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Friday, 2 January 2015

New Year, new you! Follow our tips to get your body back on track in 2015

It's that time of year when our usual healthy habits have slipped by the wayside. Gym visits slide, bank balances dwindle and with all the tempting festive treats on offer, the amount of heavy, rich food we consume invariably skyrockets. But weeks of eating and drinking too much throughout December are likely to leave you feeling anything but jolly.
According to a recent survey by Gaviscon, more than half of us say this is the time of the year when we are most likely to overindulge. So it's no surprise that many of us can be left suffering from heartburn and indigestion as a result of hitting the mince pies too hard.
Many of us suffer from digestive discomfort over the Christmas period because of the sheer quantity and type of food we have eaten.
Festive foods are typically fatty and that means they take longer to digest than other foods as they spend longer in the stomach. All that food then produces a bigger than normal feast for the bacteria in the gut which results in excess wind. Many people also drink large quantities of alcohol which can inflame the stomach.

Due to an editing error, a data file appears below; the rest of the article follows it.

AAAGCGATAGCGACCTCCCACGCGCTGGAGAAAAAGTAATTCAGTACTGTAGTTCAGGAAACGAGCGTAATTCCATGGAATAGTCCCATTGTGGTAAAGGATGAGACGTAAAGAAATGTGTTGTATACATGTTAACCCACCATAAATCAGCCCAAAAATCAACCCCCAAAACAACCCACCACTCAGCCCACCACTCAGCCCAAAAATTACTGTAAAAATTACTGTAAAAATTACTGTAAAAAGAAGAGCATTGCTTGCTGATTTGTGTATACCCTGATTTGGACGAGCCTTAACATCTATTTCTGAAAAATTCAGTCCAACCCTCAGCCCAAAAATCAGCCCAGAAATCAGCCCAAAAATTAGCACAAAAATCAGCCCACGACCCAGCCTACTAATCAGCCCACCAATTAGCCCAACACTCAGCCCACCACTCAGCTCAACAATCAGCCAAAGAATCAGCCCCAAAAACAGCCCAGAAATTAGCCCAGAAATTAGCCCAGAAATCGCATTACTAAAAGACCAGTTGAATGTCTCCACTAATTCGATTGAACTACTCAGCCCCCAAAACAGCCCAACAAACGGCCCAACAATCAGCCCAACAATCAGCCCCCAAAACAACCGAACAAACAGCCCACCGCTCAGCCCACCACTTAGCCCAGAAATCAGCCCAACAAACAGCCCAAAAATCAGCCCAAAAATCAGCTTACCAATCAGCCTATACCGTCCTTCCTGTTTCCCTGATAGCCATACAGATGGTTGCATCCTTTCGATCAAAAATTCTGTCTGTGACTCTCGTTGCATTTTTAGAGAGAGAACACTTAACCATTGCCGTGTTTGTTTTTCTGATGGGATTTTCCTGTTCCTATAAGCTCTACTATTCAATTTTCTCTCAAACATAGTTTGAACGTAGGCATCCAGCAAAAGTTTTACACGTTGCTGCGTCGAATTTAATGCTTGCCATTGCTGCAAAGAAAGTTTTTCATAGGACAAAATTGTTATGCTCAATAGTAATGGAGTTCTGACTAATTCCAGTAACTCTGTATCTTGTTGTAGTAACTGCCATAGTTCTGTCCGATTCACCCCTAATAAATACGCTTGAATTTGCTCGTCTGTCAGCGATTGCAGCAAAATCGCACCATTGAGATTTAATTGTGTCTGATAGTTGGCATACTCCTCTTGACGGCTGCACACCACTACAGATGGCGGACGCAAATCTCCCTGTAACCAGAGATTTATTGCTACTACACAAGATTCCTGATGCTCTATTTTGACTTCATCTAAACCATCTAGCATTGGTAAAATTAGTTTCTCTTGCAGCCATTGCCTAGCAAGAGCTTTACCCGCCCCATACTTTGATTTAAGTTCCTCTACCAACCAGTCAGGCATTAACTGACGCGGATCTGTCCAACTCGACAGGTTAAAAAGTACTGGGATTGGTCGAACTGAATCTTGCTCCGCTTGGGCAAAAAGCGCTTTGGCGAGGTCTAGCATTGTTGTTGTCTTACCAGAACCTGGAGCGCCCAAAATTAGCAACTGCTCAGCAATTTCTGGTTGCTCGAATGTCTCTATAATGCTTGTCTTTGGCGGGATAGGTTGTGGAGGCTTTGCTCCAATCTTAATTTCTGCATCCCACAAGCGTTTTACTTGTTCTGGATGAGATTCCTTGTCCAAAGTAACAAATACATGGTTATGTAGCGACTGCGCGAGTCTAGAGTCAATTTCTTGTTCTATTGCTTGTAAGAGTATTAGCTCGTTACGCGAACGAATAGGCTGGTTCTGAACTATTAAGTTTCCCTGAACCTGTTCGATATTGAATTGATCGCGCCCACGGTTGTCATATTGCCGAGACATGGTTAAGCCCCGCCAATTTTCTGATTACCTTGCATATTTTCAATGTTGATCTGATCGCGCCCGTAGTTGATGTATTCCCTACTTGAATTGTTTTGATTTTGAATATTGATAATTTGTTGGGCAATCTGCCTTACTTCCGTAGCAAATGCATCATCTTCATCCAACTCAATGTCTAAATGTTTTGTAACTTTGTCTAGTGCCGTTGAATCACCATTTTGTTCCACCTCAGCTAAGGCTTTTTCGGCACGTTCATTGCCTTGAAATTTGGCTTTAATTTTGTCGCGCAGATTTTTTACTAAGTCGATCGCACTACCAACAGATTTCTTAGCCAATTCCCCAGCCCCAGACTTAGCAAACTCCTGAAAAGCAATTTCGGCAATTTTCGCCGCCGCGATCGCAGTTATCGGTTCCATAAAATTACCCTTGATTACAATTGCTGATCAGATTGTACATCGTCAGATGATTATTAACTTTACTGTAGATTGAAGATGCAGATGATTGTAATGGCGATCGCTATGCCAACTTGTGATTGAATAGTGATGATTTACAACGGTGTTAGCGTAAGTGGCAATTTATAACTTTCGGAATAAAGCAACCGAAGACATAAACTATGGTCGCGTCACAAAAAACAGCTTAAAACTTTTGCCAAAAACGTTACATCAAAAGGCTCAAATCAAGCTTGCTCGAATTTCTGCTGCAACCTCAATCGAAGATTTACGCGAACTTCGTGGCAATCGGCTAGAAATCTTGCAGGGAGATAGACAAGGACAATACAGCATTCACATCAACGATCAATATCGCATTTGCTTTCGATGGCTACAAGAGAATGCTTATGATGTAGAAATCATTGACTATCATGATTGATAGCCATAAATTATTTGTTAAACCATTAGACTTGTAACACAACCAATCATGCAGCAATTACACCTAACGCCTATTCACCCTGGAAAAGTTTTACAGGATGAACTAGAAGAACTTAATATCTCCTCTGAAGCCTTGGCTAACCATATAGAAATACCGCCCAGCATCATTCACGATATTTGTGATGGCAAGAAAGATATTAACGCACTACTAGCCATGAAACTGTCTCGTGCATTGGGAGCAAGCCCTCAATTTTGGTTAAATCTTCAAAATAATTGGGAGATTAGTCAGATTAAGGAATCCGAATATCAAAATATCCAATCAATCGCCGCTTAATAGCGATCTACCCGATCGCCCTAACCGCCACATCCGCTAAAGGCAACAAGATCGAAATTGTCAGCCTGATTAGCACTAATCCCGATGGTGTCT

The Gaviscon poll also revealed that although six in 10 of us have experienced heartburn and indigestion, over a third don't know the difference between the two.
After a big meal there will be a lot of waste stuck in the colon which can make you feel very heavy and bloated
Burning chest pain and a bitter taste in the mouth can be signs of heartburn, also known as acid reflux, which if you have never experienced them before can be frightening and come on suddenly.
Heartburn is caused by the acid found in stomach juices which breaks down food. Tucking into large, rich meals, eating too quickly and irregular eating patterns can all cause excess acid to be produced. And when it leaks acid back up into the oesophagus, it causes heartburn.
Indulging in heavy meals, mulled wine and calorie-laden desserts can also lead to indigestion. This usually occurs after eating or drinking and is caused by powerful hydrochloric acid found in stomach juices coming into contact with the sensitive, protective lining of other parts of the digestive system.